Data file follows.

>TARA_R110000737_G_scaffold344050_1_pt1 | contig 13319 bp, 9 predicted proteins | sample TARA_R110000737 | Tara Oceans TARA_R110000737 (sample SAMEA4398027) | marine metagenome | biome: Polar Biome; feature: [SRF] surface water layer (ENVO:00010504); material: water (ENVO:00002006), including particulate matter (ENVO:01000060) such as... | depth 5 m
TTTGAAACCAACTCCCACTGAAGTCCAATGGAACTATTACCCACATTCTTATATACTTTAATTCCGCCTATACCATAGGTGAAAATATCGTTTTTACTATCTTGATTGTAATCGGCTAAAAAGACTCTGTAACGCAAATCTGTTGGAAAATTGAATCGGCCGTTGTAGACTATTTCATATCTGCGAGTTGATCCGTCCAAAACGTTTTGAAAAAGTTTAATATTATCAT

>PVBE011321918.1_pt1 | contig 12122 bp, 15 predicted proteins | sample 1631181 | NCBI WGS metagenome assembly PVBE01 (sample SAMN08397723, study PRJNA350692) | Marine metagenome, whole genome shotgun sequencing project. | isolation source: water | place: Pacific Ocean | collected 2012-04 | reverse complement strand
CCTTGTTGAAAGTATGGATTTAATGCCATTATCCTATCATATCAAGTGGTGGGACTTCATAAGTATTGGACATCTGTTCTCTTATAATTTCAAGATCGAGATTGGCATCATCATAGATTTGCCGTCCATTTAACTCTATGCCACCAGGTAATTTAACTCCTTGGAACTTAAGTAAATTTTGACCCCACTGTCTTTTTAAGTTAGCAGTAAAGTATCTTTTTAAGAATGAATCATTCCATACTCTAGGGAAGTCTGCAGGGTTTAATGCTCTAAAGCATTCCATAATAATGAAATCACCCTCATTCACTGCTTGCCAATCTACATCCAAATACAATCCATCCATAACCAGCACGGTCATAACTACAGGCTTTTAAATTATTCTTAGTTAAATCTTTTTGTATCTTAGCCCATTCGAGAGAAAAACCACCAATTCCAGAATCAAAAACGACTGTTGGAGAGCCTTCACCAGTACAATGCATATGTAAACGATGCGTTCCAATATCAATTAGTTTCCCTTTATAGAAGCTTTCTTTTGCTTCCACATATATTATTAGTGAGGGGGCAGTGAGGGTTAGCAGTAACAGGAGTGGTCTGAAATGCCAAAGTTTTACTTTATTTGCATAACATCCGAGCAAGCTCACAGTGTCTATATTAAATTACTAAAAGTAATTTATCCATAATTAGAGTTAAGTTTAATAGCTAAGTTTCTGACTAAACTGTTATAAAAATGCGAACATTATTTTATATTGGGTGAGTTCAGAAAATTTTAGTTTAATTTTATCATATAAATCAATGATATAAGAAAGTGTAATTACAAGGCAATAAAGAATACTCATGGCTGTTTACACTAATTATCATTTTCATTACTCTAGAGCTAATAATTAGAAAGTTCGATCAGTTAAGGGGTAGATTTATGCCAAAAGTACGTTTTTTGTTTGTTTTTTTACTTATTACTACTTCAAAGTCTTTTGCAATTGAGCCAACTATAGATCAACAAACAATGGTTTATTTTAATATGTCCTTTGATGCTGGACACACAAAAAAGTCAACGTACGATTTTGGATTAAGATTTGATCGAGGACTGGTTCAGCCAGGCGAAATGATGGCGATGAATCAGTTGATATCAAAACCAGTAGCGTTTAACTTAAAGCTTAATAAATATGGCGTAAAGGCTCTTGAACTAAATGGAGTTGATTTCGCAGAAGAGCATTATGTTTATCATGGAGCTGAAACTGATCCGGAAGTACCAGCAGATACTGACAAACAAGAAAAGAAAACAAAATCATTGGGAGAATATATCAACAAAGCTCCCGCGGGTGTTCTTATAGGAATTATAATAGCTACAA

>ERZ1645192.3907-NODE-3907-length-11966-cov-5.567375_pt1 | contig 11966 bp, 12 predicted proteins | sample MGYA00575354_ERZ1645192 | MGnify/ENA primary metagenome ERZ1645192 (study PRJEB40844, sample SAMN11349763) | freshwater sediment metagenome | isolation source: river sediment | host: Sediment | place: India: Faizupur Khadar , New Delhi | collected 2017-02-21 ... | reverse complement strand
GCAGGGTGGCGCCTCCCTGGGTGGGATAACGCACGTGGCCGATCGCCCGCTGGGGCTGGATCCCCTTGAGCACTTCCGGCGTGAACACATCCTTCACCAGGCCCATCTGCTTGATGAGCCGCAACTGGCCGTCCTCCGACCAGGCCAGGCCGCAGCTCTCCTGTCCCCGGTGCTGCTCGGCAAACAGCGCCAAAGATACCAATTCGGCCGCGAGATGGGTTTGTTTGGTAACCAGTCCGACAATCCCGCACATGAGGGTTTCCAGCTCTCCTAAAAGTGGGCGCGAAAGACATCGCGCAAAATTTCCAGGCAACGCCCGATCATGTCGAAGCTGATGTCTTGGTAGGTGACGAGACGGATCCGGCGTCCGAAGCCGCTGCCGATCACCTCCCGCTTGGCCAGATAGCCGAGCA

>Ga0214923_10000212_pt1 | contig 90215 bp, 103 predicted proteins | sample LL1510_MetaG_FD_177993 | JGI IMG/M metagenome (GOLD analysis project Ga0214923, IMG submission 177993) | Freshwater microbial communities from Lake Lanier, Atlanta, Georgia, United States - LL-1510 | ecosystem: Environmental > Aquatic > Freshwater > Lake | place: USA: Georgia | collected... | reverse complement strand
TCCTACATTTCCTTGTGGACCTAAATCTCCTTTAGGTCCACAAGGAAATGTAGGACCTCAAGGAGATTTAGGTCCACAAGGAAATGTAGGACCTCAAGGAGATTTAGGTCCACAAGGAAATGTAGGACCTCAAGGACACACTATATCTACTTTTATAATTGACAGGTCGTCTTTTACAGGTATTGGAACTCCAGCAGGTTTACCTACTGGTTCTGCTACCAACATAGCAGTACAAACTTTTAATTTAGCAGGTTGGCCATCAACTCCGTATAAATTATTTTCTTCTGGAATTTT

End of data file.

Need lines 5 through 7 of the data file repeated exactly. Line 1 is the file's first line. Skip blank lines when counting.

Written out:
>ERZ1645192.3907-NODE-3907-length-11966-cov-5.567375_pt1 | contig 11966 bp, 12 predicted proteins | sample MGYA00575354_ERZ1645192 | MGnify/ENA primary metagenome ERZ1645192 (study PRJEB40844, sample SAMN11349763) | freshwater sediment metagenome | isolation source: river sediment | host: Sediment | place: India: Faizupur Khadar , New Delhi | collected 2017-02-21 ... | reverse complement strand
GCAGGGTGGCGCCTCCCTGGGTGGGATAACGCACGTGGCCGATCGCCCGCTGGGGCTGGATCCCCTTGAGCACTTCCGGCGTGAACACATCCTTCACCAGGCCCATCTGCTTGATGAGCCGCAACTGGCCGTCCTCCGACCAGGCCAGGCCGCAGCTCTCCTGTCCCCGGTGCTGCTCGGCAAACAGCGCCAAAGATACCAATTCGGCCGCGAGATGGGTTTGTTTGGTAACCAGTCCGACAATCCCGCACATGAGGGTTTCCAGCTCTCCTAAAAGTGGGCGCGAAAGACATCGCGCAAAATTTCCAGGCAACGCCCGATCATGTCGAAGCTGATGTCTTGGTAGGTGACGAGACGGATCCGGCGTCCGAAGCCGCTGCCGATCACCTCCCGCTTGGCCAGATAGCCGAGCA

>Ga0214923_10000212_pt1 | contig 90215 bp, 103 predicted proteins | sample LL1510_MetaG_FD_177993 | JGI IMG/M metagenome (GOLD analysis project Ga0214923, IMG submission 177993) | Freshwater microbial communities from Lake Lanier, Atlanta, Georgia, United States - LL-1510 | ecosystem: Environmental > Aquatic > Freshwater > Lake | place: USA: Georgia | collected... | reverse complement strand